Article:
Sandra Lee

Former Army dog handler trains new rescue pup as companion dog

September 7, 2014 at 12:34 pm

Murray Young RosieRetired Explosive Detection Dog handler Murray Young is not the type of fella who wants recognition or accolades or pats on the back.

In fact, he hates that type of stuff so let’s set the record straight: he did not ask for this article and is embarrassed by it, just a bit. No, make that a lot.

Still, I convinced him to do a story because he’s doing something good for his fellow Diggers. Like a lot of our former men and women of the Australian Defence Force, he doesn’t know how not to serve.

In brief, he’s training the gorgeous dog you see above  to be a companion dog for a returning Aussie soldier who needs a bit of extra help in his or her post-deployment days. The dog, Rosie, was rescued by the RSPCA in country New South Wales. When it comes to training dogs, Murray knows what he’s doing.

Some history: Murray joined the Australian Army in 1999 and retired in 2013, and spent a decade as a Doggie, one half of the human-hound partnerships that make up the prestigious Explosive Detection Dog Section (EDDs). I first came across Murray when writing my book Saving Private Sarbi, The True Story of Australia’s Canine War Hero, a couple of years ago.

Murray was, at that time, the top Doggie of the section, and he spotted an advertisement in the newspaper offering Sarbi and her brother, Rafi, up for adoption. He suspected the dogs had the makings of being top-flight EDDs. He checked them out, liked what he saw (that is, both Rafi and Sarbi were inveterate ball retrievers, a key sign they’ll turn into good working dogs) and within a couple of hours, the Australian Army had its newest recruits bedded down in the kennels at the Holsworthy Barracks.

Back at Sarbi’s and Rafi’s old home, there were plenty of tears but their family was moving house and was unable to take their fur kids with them. The army was a great option as all of the Army’s EDD Section hounds are rescued from pounds or donated by families that, for various reasons, can no longer look after them.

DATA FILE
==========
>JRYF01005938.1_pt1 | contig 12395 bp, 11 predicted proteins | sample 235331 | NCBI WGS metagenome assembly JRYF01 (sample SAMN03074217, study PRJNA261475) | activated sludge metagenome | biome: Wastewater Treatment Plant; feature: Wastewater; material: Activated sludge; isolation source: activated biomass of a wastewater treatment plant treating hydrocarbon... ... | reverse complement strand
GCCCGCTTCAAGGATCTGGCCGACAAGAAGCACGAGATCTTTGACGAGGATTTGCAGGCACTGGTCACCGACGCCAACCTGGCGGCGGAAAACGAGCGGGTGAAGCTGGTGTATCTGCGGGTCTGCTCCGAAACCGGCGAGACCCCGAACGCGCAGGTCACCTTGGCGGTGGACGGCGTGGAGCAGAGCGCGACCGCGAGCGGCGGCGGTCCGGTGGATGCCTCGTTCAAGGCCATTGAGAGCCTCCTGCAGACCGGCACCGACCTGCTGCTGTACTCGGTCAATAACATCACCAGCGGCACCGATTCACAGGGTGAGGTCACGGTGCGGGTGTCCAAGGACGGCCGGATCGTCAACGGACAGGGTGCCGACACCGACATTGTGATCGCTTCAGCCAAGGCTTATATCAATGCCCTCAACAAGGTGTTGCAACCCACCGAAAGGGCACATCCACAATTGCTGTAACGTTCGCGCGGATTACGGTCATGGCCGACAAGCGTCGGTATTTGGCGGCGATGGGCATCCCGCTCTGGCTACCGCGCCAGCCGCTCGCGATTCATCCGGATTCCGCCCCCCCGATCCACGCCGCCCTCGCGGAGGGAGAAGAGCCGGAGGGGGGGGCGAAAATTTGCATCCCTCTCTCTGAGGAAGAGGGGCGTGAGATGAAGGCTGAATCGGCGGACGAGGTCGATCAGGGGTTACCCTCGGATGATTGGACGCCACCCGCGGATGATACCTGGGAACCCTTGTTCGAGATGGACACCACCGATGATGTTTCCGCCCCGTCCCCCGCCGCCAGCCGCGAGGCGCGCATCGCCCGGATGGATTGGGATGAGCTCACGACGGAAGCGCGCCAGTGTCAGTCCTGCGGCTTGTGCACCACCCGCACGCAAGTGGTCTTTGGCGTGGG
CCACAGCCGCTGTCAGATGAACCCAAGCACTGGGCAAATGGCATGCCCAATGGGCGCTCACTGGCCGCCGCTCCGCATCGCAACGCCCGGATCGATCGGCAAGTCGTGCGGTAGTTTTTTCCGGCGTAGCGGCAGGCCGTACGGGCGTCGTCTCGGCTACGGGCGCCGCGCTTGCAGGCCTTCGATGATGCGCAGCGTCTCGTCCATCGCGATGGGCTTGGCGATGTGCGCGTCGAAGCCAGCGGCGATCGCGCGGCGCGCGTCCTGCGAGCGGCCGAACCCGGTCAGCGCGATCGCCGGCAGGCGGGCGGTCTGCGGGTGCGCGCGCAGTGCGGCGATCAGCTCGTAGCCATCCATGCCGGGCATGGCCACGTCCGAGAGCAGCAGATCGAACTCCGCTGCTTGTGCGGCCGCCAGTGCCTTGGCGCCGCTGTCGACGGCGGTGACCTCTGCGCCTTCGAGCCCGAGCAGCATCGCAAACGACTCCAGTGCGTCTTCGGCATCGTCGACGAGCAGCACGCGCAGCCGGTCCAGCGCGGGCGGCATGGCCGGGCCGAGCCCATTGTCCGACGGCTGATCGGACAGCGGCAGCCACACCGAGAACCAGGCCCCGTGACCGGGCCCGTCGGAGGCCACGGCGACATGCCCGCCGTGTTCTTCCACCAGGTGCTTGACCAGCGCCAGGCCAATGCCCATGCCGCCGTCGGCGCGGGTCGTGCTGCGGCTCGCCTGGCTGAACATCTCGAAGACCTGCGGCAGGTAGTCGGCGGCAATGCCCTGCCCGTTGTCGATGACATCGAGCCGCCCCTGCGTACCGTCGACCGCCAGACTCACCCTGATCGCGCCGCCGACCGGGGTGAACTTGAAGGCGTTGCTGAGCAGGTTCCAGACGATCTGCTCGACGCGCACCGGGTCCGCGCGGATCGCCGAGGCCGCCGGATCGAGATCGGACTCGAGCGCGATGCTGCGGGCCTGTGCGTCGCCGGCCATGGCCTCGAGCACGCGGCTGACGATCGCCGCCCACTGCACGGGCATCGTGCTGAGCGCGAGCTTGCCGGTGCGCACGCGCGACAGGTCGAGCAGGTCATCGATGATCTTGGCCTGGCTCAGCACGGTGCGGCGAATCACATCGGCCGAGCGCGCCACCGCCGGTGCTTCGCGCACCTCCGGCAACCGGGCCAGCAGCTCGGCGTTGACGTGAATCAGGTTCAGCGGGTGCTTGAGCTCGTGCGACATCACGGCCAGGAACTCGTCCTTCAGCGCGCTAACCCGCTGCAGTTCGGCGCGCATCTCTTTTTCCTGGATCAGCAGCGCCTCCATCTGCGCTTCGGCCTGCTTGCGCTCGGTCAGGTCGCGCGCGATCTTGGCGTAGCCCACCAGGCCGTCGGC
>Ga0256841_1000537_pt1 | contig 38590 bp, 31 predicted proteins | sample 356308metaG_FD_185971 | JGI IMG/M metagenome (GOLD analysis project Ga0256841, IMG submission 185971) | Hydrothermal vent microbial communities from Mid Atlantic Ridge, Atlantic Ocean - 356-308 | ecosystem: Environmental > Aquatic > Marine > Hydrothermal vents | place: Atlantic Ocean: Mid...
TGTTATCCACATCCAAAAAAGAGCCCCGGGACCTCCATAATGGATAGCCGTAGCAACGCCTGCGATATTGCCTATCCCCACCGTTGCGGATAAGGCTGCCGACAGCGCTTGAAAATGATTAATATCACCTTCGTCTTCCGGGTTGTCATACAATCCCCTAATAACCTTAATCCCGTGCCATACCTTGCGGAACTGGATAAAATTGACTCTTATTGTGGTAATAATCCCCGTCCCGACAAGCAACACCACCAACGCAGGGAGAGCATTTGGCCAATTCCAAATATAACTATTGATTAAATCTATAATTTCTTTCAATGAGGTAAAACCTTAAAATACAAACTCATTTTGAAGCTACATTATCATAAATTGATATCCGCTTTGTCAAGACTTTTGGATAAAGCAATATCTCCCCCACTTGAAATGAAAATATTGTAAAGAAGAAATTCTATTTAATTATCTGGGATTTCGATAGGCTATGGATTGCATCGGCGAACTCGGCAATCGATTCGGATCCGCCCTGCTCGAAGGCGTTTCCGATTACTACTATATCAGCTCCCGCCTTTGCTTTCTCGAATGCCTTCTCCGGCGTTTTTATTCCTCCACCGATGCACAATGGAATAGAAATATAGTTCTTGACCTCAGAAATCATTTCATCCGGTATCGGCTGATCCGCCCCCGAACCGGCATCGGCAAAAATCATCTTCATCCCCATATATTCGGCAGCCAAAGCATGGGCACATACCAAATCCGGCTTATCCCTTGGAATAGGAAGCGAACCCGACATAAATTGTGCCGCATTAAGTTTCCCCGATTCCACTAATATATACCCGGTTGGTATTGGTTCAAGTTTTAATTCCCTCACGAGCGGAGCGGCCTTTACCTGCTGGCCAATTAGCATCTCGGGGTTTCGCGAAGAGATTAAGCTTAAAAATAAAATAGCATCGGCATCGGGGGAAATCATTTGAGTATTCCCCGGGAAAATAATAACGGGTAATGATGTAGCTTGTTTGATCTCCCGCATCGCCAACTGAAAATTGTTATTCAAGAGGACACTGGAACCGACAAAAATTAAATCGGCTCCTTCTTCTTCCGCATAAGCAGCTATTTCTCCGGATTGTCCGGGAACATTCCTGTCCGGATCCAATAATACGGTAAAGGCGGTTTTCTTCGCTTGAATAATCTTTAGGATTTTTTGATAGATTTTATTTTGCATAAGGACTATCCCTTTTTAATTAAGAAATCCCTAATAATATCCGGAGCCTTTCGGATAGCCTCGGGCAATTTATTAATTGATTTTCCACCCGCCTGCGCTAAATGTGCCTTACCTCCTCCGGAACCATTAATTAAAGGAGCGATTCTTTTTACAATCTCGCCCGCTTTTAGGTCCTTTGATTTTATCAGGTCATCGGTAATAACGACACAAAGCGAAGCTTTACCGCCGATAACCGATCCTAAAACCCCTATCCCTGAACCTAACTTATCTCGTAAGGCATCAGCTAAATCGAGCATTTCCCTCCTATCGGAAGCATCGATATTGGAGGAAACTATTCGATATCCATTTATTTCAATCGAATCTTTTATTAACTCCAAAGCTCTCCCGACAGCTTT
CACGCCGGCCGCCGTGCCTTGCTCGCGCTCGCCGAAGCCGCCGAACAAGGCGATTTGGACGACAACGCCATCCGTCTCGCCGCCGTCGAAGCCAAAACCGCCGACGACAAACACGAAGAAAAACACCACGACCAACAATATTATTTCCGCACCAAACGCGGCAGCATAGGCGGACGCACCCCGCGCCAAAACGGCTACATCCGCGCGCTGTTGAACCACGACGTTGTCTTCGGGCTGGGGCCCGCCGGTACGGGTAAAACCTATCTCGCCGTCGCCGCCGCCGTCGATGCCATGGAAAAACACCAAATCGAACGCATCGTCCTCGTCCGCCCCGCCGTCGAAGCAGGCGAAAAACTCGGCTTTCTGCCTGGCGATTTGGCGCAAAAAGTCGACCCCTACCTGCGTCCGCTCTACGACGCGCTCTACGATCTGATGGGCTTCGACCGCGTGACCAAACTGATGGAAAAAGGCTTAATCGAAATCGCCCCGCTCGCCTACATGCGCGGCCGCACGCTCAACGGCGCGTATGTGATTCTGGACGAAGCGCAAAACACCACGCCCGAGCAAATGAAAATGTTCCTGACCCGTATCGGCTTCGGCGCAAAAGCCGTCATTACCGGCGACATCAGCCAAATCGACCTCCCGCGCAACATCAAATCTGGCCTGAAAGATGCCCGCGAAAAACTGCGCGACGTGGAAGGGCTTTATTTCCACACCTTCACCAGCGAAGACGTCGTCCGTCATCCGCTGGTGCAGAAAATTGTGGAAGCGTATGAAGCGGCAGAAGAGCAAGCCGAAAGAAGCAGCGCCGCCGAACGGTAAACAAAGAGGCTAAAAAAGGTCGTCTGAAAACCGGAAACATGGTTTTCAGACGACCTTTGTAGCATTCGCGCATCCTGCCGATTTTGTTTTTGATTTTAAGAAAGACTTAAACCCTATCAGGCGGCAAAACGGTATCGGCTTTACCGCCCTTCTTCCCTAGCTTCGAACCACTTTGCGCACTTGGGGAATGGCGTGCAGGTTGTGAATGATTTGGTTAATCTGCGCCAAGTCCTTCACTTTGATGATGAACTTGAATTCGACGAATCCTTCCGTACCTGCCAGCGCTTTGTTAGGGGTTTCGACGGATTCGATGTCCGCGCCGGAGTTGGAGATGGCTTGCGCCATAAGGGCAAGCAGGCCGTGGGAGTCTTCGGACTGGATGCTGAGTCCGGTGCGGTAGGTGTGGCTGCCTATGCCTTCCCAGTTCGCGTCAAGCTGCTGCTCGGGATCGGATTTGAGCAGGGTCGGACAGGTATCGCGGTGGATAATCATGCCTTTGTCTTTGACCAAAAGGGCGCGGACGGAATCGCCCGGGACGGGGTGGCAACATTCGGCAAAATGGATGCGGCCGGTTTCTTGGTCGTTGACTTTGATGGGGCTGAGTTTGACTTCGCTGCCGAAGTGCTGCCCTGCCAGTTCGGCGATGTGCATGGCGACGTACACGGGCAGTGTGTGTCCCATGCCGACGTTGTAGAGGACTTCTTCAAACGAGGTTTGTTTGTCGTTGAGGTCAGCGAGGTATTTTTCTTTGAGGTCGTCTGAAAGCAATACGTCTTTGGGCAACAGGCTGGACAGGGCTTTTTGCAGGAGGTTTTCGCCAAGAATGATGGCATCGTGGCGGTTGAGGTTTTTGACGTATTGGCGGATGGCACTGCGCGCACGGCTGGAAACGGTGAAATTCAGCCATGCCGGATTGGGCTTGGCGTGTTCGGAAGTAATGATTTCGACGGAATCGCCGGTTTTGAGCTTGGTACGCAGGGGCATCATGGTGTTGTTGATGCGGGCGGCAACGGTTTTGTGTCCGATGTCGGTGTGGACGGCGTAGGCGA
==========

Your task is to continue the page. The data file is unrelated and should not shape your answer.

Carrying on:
Murray and his fellow dog handler Sgt D (who must remain nameless because he has protected identity status within the special forces) trained Rafi and Sarbi to be star Explosive Detection Dogs, and both sets of Doggies did multiple deployments to Afghanistan. Tragically, Rafi was killed by snakebite in far north Queensland, and Sarbi is now in retirement and living with Sgt D and his wife in Sydney after she was recovered from the Taliban, who held her as a prisoner for 13 months in Afghanistan.OLYMPUS DIGITAL CAMERA

Back to the present. Murray got in touch with me a few months ago to let me know he was about to train a new rescue dog. A copy of Saving Private Sarbi with Sarbi’s paw-print was auctioned at the Glen Innes RSPCA and raised $650 to help source and train the dog. The Glen Innes Returned Services League (RSL) is also helping out.

And now Murray has his new dog. This little beauty with the two tawny dots above her pretty eyes (pictured above) is named Rosie and she’ll live with Murray and his family for between six and twelve months while he trains her.

“The outcome should be that Rosie will be a well-trained companion dog who can provide companionship to her handler in most environments she may encounter,” says Murray who is pictured at right with EDD Bailey in Afghanistan.

The reality is that with Murray’s careful training, Rosie will turn into a Digger’s best mate and right-hand-paw (by 4) and help him or her through the adjustments back in Australia after a tough deployment to one of the many overseas missions our governments have recently sent them on.

It’s a big task but as other groups have discovered, canine therapy is hugely successful and there is no love as unconditional as that of a dog.

Not for nothing do the Doggies have their unofficial motto as, ‘In Dogs We Trust’. Good work, Murray, and thank you for your service and your on-going selflessness.

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